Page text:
• Whether you're looking for a quick snack or complementary breakfast ingredient, homemade granola can't be beat. Make your own creation, using coconut oil to bind and bake ingredients such as oats, seeds and nuts.
Happy cooking!
Sources

http://linkinghub.elsevier.com/retrieve/pii/S0019483215008299?via=sd&cc=y

https://sciencebasedmedicine.org/what-can-we-learn-from-the-kitavans

https://www.finicutlery.com/blogs/news/choosing-the-right-cooking-oil

Michael's take on Mediterranean Cuisine

I grew up on Mediterranean cooking myself, but never thought of it in the way my partner, Michael, so eloquently puts it in his new cookbook, "Live to Eat, Cooking the Mediterranean Way." So, I thought I would share verbatim a small portion of what captivated me. Enjoy...

FOOD DEFINES ME AS A PERSON. IT ALWAYS HAS. AS THE SON OF GREEK immigrants, I grew up in a home where preparing and enjoying meals was among the most important times of the day. I went out to become a chef and run several restaurants, and so I've quite literally relied on food for my livelihood and thus my life. But over the years, I began to use food as a method to cope and surrender, mourn and rejoice, avoid and confront. I unknowingly started to hide behind it, and use it in ways that went beyond nourishing my body and soul. My weight fluctuated like crazy: At any given time, you could tell how stressed or overworked I was just by how heavy I was. But then I would lose those extra pounds when things leveled off. How could something that had brought me so much joy, fame, and success become the very thing that I would struggle with for almost two decades?

     I wrote this book because I needed a plan. I didn't want to be on a diet, because the word diet connotes one thing: deprivation. I don't know anyone who enjoys longing, especially for food. It's no surprise that diets fail. The Mediterranean diet, however, refers to healthier approach to eating, one in which food is prepared using intensely flavorful, inherently healthful ingredients that satisfy. It is almost as simple as that. The thing that separates the Mediterranean diet from others--and will keep you eating well and improving your health--is that it just tastes good.

     For me, it only seemed natural to revisit the eating habits of my forebears, whose meals were based heavily on vegetables and fruits, whole grains, legumes and nuts, and healthy fats like olive oil. The Mediterranean diet emphases herbs and spices to flavor food, and features more fish and poultry than red meat. Pasta, that great American dinner fallback, is always a side dish---the portion size is meant as an accompaniment, not as a centerpiece of the meal. Drinking red wine in moderation is also part of the plan--as is enjoying the preparation and sharing of meals with family and friends. This last part, to my mind, is key.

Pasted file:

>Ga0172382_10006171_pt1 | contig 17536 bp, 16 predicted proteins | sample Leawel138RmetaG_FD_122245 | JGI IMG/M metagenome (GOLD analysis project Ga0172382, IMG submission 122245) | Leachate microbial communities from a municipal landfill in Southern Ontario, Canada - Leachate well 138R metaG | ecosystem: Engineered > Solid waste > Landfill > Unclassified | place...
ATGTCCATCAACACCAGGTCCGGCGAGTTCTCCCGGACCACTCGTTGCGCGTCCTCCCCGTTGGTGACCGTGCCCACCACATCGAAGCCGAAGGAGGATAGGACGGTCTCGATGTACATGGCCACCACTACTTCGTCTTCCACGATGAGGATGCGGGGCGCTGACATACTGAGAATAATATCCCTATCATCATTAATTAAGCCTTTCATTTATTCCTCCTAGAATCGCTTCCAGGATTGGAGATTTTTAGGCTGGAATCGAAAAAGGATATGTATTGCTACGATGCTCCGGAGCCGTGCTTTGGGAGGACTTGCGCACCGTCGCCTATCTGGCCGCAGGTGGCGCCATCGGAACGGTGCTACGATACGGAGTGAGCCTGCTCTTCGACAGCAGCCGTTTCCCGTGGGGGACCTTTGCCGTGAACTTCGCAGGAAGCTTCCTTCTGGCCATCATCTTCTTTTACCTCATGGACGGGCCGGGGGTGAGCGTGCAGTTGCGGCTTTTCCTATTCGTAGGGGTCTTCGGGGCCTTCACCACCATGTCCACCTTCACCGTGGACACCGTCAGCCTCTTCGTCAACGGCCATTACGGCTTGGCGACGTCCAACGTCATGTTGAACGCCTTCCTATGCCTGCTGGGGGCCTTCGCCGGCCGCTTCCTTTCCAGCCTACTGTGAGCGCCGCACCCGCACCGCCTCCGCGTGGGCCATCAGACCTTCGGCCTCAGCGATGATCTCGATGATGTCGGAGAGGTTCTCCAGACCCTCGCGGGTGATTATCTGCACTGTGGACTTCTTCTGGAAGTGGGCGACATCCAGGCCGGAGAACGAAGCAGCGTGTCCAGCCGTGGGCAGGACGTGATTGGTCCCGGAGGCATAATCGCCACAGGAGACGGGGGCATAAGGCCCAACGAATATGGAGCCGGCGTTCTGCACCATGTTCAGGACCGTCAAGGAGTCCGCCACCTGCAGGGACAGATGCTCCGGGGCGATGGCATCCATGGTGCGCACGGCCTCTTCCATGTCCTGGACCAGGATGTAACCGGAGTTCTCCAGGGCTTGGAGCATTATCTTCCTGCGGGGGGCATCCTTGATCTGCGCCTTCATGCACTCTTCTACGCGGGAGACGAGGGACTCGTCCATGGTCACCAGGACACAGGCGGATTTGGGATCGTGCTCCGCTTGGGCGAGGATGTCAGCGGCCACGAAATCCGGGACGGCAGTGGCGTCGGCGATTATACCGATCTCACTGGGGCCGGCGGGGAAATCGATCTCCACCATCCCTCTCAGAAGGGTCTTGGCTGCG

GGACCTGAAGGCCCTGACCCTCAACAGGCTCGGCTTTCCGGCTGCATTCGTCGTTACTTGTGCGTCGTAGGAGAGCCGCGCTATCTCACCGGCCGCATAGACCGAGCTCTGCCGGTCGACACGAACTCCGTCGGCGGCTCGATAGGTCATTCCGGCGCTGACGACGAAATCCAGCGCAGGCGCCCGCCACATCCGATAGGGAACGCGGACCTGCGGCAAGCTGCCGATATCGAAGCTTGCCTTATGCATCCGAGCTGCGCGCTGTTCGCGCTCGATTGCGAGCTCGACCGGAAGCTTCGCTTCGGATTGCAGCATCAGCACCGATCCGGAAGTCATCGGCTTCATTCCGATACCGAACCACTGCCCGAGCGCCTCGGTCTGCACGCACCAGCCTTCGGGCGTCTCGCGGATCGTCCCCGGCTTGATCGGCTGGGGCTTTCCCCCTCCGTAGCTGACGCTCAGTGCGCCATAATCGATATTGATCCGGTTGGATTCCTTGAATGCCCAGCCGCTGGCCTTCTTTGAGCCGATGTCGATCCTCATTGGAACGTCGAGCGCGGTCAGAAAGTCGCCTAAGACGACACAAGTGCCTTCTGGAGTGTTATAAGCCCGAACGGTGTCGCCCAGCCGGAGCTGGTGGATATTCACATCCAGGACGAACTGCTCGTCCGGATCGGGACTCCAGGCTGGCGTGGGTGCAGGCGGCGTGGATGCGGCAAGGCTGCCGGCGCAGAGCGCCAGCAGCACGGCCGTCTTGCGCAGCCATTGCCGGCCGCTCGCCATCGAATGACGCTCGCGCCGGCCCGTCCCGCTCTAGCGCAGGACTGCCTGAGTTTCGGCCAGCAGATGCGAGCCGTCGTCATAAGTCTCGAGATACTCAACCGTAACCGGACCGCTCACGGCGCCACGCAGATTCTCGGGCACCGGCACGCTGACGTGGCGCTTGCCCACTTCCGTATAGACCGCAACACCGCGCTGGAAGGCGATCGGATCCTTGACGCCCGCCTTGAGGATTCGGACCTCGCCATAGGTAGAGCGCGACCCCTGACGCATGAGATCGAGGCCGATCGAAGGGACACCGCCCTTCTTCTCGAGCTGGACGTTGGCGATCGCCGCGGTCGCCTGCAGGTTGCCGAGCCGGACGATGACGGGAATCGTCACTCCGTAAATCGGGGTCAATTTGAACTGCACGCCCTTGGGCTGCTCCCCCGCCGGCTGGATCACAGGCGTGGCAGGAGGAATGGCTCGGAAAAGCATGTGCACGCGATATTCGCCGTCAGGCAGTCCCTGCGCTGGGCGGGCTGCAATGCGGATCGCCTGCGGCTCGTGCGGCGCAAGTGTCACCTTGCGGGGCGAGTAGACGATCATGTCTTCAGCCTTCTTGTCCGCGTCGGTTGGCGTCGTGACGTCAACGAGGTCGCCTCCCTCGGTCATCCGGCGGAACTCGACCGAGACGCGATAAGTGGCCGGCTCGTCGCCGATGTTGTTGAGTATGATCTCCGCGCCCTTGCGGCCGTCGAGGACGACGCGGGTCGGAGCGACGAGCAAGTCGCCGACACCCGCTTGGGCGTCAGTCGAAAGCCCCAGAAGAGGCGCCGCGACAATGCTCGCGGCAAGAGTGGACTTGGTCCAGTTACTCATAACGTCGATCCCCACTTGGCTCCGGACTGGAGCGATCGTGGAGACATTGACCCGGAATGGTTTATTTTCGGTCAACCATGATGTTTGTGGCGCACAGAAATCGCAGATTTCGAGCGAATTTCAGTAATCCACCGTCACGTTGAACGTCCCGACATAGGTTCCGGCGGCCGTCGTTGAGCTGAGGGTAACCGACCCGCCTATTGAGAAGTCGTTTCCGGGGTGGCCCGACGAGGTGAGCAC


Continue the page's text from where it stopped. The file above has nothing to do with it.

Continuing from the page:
I hope you enjoyed this little excerpt.

 

The Delicate Art of Cooking With Salt

Cooking with salt is like wielding a magic wand. The secret is in knowing when and how to use it. And for a beautiful presentation, the wise cook also considers the unusual colors and shapes of sea salts.

Because of some interesting chemical processes, salt causes tasty things to happen to food. Salt draws moisture out of veggies and enhances flavors. It makes spices more effective. Foods like carrots become sweeter -- since salt eliminates bitterness -- which is why some people add a pinch when making coffee.

Obviously, just tossing some table salt into or onto food isn't going to cut it. Salt has to be added throughout the cooking process for the chemical miracles to take place. And you should keep tasting to avoid over salting. The idea is to bring out the flavors, not the saltiness.